• Saccharomyces cerevisiae;
  • Ribosomal protein gene;
  • Transcription activation;
  • Nutritional signalling;
  • Signal transduction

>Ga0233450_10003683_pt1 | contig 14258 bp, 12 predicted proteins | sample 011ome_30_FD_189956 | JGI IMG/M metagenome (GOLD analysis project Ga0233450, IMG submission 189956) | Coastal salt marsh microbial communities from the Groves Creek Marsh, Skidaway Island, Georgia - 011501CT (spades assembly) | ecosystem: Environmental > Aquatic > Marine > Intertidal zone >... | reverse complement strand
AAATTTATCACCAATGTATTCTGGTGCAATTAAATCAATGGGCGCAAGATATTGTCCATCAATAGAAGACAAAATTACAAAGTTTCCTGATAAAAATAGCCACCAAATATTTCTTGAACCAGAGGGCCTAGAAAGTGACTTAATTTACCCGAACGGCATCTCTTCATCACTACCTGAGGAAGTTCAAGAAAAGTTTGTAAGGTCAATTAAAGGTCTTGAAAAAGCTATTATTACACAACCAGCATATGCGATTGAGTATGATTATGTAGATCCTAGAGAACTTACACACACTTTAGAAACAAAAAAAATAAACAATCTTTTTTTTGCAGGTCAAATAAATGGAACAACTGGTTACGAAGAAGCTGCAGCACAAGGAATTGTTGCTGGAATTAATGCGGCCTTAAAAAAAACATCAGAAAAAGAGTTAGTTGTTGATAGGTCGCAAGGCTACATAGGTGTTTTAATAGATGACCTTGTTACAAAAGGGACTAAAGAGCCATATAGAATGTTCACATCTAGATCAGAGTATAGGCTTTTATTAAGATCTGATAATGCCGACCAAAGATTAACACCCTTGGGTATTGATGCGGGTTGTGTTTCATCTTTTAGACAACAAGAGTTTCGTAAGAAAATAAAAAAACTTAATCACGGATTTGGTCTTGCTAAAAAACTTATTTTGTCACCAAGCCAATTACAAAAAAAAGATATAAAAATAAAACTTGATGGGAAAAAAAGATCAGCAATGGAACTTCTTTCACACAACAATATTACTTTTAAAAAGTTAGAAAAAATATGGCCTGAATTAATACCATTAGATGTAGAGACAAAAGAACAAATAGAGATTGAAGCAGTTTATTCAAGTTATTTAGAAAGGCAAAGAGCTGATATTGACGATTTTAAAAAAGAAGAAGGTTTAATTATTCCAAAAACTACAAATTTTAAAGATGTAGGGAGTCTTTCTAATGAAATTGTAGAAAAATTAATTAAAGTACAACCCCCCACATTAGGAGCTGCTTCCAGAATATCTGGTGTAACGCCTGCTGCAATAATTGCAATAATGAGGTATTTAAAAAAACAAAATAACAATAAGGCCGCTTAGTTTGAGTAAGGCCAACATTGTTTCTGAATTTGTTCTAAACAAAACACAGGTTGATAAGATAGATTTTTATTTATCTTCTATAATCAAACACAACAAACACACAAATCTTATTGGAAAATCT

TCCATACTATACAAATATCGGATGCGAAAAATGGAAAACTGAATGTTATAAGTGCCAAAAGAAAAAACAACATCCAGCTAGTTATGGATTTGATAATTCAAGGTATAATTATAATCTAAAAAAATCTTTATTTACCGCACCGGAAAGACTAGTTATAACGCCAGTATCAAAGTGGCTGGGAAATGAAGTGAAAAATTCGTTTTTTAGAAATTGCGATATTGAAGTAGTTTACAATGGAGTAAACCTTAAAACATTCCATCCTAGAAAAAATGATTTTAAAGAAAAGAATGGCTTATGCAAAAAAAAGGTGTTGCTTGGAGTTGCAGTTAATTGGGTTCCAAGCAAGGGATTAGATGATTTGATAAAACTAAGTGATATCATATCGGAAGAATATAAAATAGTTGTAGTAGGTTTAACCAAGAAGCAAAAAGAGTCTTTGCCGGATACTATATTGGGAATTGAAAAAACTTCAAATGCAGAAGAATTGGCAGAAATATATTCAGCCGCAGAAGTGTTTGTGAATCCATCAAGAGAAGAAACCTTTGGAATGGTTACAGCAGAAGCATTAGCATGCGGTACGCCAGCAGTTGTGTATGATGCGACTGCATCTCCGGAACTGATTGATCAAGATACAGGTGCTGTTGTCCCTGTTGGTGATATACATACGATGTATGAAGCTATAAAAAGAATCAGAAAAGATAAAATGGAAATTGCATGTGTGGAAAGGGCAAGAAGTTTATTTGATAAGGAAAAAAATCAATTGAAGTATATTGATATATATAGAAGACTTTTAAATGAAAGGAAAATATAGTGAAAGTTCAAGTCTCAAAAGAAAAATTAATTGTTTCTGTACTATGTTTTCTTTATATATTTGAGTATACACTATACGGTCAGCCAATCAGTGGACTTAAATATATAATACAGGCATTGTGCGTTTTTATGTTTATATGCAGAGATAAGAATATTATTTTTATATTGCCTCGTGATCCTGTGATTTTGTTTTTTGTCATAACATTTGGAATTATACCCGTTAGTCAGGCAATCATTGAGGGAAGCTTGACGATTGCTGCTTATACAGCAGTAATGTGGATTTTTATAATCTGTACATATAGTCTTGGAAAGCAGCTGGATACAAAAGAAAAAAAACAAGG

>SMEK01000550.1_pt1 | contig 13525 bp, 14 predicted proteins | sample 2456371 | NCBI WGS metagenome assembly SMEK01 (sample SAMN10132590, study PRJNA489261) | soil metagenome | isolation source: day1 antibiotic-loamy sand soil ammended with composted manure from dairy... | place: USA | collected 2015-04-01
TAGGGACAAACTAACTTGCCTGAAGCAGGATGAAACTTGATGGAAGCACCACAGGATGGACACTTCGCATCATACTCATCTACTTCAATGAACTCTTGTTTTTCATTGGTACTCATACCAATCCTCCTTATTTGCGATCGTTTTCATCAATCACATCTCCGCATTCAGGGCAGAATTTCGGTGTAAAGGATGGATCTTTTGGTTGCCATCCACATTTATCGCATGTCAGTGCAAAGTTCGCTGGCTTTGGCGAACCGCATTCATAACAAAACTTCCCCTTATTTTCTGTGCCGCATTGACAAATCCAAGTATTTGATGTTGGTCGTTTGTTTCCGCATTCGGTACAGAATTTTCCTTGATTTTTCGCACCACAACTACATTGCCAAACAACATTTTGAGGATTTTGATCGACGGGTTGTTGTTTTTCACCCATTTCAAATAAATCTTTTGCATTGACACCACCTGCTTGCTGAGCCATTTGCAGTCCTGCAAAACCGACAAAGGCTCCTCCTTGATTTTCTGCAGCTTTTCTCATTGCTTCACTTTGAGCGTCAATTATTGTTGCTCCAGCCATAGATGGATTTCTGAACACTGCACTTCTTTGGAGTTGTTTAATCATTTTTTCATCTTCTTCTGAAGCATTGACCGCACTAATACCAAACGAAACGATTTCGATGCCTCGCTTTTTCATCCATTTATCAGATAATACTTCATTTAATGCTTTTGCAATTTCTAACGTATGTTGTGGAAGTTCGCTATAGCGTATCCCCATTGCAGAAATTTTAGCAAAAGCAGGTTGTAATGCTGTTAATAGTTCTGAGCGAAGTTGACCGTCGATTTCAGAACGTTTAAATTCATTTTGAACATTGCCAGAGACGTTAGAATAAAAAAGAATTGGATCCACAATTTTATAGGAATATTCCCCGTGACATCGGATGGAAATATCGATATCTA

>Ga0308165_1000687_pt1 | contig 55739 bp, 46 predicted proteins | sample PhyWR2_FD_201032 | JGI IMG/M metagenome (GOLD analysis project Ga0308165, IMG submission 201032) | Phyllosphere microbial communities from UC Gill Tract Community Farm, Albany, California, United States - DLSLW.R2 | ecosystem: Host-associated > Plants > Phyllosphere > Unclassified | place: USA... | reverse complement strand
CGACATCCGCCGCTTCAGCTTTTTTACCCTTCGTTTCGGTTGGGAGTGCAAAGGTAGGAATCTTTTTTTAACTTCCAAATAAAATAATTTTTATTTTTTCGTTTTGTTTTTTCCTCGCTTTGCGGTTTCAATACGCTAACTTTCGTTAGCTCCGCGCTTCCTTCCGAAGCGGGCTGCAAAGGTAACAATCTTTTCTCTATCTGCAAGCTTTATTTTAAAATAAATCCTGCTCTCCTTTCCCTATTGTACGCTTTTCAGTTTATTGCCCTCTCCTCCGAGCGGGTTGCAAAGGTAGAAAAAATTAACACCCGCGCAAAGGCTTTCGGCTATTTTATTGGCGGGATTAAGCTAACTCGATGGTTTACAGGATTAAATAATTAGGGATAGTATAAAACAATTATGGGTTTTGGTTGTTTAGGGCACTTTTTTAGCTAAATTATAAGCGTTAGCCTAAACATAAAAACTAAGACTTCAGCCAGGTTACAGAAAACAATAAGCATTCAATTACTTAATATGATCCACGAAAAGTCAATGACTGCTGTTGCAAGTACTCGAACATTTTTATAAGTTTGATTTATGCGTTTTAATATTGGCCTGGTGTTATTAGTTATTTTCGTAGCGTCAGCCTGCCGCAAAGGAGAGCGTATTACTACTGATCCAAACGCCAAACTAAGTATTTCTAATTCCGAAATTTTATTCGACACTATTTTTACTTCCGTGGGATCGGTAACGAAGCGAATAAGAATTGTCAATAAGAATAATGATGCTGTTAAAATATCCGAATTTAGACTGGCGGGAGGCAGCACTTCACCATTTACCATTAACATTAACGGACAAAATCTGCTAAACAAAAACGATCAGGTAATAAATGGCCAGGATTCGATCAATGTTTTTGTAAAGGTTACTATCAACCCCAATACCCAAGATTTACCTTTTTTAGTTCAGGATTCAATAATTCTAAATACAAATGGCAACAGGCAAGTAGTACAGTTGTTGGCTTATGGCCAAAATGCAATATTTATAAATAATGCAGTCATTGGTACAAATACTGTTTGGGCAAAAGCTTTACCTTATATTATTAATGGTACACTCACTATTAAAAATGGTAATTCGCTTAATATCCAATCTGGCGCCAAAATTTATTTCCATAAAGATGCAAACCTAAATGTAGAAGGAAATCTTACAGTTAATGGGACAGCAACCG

Abstract Switching Saccharomyces cerevisiae from non-fermentative to fermentative growth by adding glucose to a medium with glycerol as the sole carbon source, leads to a sudden increase in the rate of ribosomal protein gene transcription. By analyzing the nutritional shift response in a variety of yeast mutants and in the presence of different drugs, evidence was obtained that: (i) no de novo protein synthesis is required for this response; (ii) protein kinase A is essential, though independent of intracellular levels of cAMP, whereas protein kinase C is not involved; (iii) proper regulation of sugar phosphorylation is essential; (iv) glycolysis is required for the long term effect of the nutritional upshift; and (v) pathways leading to glucose-induced activation differ from those leading to gene repression, probably already at the level of glucose transport.